Yesterday morning in the bathroom of the guest house where I’m staying I found the bottle of Davidoff Cool Water perfume and of course managed to spill it all over myself. Unintentionally. Yes, I can =)
Maybe that’s why my Salekhard is fresh and sharp and very manly. People here walk like they know something that you would never learn. They look determined. The nenets granny walked into the mobile store while I was getting my local sim card, put a wrinkled small hand on the counter and said ‘I need an iPhone. It’s for my husband.’ They know what they want and know how to get it.
Even the houses here stand tall and proudly, be it a wooden hut or a newly built apartment building. They won the fight with the cold and that’s definitely something to be proud of.
The color of Salekhard is blue. The light blue sky reflects in the white snow, which sparkles in the sun, and when the sun sets the blue mist wraps the city. I dont know why but every evening the city drowns in fog.
You do not feel like you are on “the edge of the earth” when you are in Salekhard. BeerLine restaurant was packed with people last night live, everyone was watching hockey, discussing work and having dinner. But being in this crowd I thought just for a second that there are only 516,000 people in the whole Yamalo-Nenets region.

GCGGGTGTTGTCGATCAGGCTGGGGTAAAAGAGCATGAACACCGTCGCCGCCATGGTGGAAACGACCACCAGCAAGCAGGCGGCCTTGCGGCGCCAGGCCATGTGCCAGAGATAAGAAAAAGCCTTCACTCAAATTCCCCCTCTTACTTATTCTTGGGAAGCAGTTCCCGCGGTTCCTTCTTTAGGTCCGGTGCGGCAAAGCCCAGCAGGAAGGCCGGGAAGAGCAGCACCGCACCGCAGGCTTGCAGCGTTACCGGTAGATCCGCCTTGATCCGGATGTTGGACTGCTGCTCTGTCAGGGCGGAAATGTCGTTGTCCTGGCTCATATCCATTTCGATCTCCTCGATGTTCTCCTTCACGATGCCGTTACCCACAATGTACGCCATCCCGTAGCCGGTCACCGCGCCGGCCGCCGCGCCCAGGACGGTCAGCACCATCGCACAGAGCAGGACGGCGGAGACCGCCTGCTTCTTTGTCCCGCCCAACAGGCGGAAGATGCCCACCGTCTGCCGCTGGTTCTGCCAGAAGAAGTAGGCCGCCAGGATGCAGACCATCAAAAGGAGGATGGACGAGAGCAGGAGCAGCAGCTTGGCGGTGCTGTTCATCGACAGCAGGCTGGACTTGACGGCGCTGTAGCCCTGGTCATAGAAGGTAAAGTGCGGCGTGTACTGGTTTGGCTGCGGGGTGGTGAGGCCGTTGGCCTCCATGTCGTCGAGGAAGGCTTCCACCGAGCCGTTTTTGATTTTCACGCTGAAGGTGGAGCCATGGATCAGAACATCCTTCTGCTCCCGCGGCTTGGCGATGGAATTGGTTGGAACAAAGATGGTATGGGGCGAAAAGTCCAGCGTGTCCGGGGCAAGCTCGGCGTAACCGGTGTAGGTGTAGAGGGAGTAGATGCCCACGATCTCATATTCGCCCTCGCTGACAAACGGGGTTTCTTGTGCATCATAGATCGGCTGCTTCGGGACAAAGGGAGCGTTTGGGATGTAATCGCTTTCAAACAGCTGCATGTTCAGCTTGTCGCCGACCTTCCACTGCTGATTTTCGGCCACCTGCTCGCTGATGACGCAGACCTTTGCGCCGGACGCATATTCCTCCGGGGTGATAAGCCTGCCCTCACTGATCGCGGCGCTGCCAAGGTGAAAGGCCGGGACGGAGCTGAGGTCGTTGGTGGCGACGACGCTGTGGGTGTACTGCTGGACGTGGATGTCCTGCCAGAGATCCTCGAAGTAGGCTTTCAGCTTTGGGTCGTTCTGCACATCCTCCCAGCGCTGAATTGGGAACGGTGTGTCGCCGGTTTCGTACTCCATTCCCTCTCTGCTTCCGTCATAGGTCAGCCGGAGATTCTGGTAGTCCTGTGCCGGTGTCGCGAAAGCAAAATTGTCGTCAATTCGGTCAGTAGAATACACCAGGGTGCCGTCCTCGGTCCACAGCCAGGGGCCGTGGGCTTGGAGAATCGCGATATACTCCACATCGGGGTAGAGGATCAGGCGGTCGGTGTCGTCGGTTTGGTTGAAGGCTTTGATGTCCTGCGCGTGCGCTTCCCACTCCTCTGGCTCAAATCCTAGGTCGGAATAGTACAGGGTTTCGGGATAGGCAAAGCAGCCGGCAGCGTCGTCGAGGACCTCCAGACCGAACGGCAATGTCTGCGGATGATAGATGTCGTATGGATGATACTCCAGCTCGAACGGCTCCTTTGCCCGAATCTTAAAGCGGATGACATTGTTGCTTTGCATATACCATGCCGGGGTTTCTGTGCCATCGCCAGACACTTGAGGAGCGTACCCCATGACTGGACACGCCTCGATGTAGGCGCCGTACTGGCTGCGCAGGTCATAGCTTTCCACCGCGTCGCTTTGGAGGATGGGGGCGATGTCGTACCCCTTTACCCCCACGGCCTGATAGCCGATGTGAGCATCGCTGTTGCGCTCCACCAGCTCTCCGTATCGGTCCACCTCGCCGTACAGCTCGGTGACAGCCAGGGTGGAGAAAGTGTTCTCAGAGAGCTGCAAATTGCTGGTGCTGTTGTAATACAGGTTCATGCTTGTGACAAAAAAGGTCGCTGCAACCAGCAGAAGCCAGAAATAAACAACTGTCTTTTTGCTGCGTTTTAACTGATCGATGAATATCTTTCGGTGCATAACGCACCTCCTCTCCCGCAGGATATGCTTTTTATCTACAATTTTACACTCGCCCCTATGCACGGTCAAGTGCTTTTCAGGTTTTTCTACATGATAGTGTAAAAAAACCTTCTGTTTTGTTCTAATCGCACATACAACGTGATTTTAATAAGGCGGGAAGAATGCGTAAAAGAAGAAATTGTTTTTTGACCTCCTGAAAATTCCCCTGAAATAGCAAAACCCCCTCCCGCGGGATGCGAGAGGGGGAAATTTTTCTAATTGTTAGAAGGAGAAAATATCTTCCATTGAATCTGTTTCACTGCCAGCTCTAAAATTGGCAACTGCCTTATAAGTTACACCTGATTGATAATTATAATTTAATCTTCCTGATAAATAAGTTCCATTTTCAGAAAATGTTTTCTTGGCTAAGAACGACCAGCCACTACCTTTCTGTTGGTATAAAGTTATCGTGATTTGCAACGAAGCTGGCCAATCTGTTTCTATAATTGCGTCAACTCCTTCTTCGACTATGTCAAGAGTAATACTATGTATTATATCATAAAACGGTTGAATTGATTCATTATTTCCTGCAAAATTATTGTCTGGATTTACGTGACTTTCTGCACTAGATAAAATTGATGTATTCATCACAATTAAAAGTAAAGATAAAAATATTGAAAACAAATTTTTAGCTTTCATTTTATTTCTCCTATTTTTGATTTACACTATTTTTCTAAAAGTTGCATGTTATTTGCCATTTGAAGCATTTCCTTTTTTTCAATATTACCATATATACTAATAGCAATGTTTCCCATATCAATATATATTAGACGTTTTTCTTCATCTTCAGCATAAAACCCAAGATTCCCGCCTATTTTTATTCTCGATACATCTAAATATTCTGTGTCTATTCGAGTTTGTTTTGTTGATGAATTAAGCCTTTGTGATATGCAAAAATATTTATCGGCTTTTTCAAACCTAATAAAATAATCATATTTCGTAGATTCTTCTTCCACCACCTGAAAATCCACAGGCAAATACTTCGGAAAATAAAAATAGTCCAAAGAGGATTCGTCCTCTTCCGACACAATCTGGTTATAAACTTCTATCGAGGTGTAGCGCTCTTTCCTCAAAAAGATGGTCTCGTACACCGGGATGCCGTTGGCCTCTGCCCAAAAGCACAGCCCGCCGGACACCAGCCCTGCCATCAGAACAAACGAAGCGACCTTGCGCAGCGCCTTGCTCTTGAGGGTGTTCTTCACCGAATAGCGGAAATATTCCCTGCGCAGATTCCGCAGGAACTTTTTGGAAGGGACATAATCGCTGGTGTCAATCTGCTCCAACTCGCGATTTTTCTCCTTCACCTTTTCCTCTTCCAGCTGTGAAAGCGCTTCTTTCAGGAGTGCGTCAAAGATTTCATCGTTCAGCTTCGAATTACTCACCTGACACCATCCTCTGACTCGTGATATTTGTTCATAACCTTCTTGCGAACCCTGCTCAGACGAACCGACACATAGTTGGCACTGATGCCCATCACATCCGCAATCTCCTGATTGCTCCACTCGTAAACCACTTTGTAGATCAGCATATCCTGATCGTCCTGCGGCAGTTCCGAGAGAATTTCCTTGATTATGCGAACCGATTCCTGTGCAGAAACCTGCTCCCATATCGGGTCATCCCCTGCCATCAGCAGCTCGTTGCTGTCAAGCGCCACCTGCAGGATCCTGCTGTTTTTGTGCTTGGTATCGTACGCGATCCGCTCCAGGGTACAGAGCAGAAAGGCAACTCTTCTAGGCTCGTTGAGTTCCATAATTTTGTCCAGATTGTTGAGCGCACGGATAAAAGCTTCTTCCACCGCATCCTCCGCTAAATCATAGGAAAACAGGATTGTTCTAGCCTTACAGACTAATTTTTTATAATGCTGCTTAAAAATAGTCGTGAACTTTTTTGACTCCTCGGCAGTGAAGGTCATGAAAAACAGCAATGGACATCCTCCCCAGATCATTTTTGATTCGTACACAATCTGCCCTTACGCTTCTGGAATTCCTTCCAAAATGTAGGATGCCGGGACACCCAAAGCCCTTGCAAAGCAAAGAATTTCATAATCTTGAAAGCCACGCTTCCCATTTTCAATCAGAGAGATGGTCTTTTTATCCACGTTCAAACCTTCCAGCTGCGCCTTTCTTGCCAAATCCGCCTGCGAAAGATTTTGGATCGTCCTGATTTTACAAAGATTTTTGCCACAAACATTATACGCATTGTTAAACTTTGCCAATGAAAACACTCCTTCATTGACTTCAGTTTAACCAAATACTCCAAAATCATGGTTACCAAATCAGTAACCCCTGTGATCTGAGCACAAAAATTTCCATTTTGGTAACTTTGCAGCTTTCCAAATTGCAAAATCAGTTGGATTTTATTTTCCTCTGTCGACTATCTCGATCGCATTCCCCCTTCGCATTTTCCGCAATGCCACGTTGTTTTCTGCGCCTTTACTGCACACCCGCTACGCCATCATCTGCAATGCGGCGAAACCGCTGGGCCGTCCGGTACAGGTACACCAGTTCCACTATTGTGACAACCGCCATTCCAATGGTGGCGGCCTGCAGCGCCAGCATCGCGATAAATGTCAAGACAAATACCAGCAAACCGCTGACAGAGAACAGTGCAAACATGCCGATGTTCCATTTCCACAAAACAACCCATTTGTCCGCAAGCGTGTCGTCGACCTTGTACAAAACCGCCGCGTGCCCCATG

Yamal is one of the least populated areas of Russia. Population density is 0.7 persons per square kilometer, three times less than the average in Western Siberia. And if there’s around 40 people sitting with me in the restaurant that means that means that outside of the city there’s kilometers of empty Tundra.
Right there I felt enormous pride for the people who were able to come here, build this nice and comfortable city, develop this land and make it accessible for the travelers like I am. There’s a lot of hard work behind what you see in Salekhard now but no one boast with it.
The sharp wind blows them in the face, but it’s their friend not an enemy any more. They tamed the north.